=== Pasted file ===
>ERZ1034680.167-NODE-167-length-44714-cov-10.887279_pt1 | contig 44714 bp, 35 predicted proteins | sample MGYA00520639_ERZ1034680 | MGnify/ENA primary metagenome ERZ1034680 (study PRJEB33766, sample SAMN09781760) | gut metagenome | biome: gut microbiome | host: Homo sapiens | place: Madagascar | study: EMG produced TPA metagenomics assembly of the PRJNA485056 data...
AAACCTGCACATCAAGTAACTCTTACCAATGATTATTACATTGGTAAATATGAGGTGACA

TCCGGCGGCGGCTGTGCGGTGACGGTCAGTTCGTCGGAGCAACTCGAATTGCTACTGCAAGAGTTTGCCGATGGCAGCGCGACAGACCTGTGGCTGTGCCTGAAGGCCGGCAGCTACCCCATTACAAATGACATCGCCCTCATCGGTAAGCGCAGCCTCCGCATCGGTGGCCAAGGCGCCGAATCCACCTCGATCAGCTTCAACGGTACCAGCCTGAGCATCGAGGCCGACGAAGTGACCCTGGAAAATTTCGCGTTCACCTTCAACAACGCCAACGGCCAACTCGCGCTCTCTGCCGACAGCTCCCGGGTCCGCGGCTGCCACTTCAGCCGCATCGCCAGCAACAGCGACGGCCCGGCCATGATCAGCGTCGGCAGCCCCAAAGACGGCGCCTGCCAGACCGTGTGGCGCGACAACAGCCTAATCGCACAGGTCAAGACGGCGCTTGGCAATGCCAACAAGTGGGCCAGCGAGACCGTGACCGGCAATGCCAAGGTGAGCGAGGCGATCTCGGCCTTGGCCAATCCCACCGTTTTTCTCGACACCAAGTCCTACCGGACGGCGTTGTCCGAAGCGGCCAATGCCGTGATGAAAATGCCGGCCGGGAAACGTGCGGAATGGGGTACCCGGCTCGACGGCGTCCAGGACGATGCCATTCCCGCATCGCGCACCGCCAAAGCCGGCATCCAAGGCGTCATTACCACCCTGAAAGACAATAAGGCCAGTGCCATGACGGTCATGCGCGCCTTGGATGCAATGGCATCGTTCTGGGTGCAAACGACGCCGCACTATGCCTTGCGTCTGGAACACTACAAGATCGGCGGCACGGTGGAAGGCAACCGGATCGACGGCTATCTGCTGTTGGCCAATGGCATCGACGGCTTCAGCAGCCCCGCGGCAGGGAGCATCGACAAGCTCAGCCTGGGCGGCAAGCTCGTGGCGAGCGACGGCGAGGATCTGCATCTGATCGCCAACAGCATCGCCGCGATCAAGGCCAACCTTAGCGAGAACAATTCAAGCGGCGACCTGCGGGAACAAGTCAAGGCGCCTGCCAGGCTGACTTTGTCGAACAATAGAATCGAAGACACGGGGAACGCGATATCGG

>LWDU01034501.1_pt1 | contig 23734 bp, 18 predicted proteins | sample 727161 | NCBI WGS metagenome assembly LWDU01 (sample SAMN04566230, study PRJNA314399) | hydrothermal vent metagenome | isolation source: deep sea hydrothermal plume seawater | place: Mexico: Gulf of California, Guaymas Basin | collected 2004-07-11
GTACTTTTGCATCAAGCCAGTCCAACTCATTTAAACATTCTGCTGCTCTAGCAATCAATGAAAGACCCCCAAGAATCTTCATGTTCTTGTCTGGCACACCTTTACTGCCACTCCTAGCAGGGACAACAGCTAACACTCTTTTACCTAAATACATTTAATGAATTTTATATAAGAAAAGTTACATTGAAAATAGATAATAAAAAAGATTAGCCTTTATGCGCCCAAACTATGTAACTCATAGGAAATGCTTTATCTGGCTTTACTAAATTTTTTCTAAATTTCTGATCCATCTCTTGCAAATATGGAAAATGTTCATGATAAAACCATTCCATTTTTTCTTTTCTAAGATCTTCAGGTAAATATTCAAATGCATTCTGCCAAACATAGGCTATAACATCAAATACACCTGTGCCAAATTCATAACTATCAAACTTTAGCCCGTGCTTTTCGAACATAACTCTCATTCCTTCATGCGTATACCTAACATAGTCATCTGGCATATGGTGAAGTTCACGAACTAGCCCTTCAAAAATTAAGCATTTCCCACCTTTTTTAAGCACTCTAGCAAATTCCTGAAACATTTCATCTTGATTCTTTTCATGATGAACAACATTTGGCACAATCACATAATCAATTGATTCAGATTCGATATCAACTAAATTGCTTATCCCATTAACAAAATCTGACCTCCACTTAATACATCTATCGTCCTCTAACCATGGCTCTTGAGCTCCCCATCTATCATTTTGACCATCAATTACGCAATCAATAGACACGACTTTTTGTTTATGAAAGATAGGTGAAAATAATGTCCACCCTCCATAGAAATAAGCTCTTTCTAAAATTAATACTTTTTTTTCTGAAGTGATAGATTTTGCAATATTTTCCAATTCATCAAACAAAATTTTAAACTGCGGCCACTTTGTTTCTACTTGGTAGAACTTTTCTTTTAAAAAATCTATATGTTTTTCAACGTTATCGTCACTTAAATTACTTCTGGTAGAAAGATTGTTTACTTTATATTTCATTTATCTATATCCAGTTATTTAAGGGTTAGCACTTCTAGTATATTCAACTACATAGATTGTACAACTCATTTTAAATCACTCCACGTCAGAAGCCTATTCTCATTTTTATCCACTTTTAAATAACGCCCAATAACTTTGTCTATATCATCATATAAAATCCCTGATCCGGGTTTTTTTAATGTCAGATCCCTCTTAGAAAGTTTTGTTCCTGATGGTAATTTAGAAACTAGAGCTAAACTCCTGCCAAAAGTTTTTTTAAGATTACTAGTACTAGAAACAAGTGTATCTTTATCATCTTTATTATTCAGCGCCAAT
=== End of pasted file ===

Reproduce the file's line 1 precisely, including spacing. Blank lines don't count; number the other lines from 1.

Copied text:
>ERZ1034680.167-NODE-167-length-44714-cov-10.887279_pt1 | contig 44714 bp, 35 predicted proteins | sample MGYA00520639_ERZ1034680 | MGnify/ENA primary metagenome ERZ1034680 (study PRJEB33766, sample SAMN09781760) | gut metagenome | biome: gut microbiome | host: Homo sapiens | place: Madagascar | study: EMG produced TPA metagenomics assembly of the PRJNA485056 data...